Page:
Does the US plan to remove nuclear weapons from Turkey?

US President Donald Trump reaches to shake Turkey's President Recep Tayyip Erdogan's hand before a meeting at the Palace Hotel during the 72nd United Nations General Assembly on September 21, 2017 in New York City. / AFP PHOTO / Brendan Smialowski (Photo credit should read BRENDAN SMIALOWSKI/AFP/Getty Images)
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WASHINGTON DC – Professor of Political Science Jana Jabbour commented on the likelihood that the US would withdraw its allegedly present nuclear weapons in Turkey as relations between the two countries worsened.

Since Turkey began its operation Fountain of Peace in Syria, the country has been the target of international criticism and risks being isolated.

Among the countries unhappy with Turkish President Recep Tayyip Erdogan’s policy are the United States. Washington has threatened Ankara with sanctions, although relations between Turkey and the US are longstanding.

According to the US newspaper The New York Times, the US would be planning to withdraw its tactical nuclear weapons allegedly present in Turkey.

Commenting on the subject, Jana Jabbour, professor of political science at the Institute of Political Studies in Paris, France, explained the complexity of the subject in an interview with Sputnik International.

According to Jana, the weapons that would be stored at Turkey’s Incirlik air base play a major role in the Middle East.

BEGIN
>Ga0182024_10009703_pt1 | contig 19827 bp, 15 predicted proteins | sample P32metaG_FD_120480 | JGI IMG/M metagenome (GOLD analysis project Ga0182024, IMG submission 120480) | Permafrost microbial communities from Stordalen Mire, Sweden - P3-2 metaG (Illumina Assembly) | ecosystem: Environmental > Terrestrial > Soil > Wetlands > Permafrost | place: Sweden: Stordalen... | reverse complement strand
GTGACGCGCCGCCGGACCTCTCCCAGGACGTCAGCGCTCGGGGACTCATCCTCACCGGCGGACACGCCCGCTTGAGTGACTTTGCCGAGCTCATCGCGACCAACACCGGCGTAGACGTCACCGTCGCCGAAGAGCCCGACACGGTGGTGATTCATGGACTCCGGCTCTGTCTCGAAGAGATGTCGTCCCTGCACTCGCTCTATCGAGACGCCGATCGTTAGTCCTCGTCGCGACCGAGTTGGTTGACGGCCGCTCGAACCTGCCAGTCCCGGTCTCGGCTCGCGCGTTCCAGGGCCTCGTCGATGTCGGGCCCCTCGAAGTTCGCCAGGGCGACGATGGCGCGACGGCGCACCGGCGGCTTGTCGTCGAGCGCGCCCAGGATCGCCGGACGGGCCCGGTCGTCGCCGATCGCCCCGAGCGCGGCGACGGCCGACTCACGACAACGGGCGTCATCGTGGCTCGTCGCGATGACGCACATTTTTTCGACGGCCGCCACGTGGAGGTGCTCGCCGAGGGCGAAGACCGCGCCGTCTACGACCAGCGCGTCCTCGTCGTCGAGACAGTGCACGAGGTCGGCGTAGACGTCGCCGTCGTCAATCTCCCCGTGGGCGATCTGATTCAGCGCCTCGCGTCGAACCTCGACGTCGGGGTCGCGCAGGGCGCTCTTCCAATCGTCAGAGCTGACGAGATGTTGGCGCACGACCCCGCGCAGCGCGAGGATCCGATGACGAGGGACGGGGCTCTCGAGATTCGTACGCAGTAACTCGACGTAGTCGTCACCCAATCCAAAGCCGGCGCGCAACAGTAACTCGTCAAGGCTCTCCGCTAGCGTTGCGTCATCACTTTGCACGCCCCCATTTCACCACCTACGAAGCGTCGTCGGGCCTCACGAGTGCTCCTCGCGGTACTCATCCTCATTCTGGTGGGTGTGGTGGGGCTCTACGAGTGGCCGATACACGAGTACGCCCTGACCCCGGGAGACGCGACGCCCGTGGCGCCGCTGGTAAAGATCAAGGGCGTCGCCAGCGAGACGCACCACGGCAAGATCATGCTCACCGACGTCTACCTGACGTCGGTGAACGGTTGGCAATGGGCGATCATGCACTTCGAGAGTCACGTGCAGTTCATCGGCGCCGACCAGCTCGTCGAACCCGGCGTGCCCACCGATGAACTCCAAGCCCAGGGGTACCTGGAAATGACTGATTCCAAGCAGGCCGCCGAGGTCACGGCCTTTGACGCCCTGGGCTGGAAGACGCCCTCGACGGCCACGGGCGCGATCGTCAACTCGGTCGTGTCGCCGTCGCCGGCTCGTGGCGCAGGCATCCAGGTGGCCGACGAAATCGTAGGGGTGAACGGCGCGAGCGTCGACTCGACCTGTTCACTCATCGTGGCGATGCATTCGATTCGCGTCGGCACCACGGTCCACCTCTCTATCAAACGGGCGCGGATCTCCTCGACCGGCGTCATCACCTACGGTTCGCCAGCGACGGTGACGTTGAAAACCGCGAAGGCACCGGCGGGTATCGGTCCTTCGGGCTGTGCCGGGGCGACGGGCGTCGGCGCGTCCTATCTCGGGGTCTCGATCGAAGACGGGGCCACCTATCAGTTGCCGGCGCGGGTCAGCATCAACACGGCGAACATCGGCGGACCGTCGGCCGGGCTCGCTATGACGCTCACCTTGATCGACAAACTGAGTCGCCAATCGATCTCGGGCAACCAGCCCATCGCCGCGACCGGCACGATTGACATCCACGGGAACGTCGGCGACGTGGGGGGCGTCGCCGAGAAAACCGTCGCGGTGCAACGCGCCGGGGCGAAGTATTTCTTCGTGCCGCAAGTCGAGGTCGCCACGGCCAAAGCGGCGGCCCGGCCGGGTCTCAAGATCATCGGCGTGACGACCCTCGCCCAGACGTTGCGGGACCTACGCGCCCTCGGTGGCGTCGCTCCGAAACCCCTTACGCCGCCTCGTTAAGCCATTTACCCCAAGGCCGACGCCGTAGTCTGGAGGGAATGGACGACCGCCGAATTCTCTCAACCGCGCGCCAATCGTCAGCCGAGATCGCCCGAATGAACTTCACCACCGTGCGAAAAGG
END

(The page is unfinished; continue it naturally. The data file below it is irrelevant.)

“The nuclear weapons at Incirlik Air Base can be used at any time against Iran in the event of a surprise war between the US and the Persian country,” Jabbour said.

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In this way, the US should keep these weapons in place due to tensions between Tehran and Washington.

“Given the strategic importance of Incirlik Air Base and the importance of these weapons in the context of a potential war in the Middle East, I very much doubt that the United States will remove or reinstall these nuclear weapons,” she explained.

In addition, weaponry would be seen as a support for the defense of US allies in the region.

“These weapons can also serve as a security guarantee for neighboring [Turkey] Israel,” Jabbour added.

NATO without Turkey?

According to the scholar, Erdogan’s speech against the West should not be seen as a sign that the country wants to exit NATO.

“He [Erdogan] will continue on the path of criticism of the West, particularly the United States, for betraying Turkey and abandoning it at crucial moments, compromising the security of the country. But by no means would Erdogan consider a departure of Turkey from NATO,” he added.

At the same time, the use of such weapons in a Middle East conflict would be too dangerous, according to Jana Jabbour. The use of nuclear artifacts in a local conflict could start a full-scale total war in the Middle East, the professor believes.

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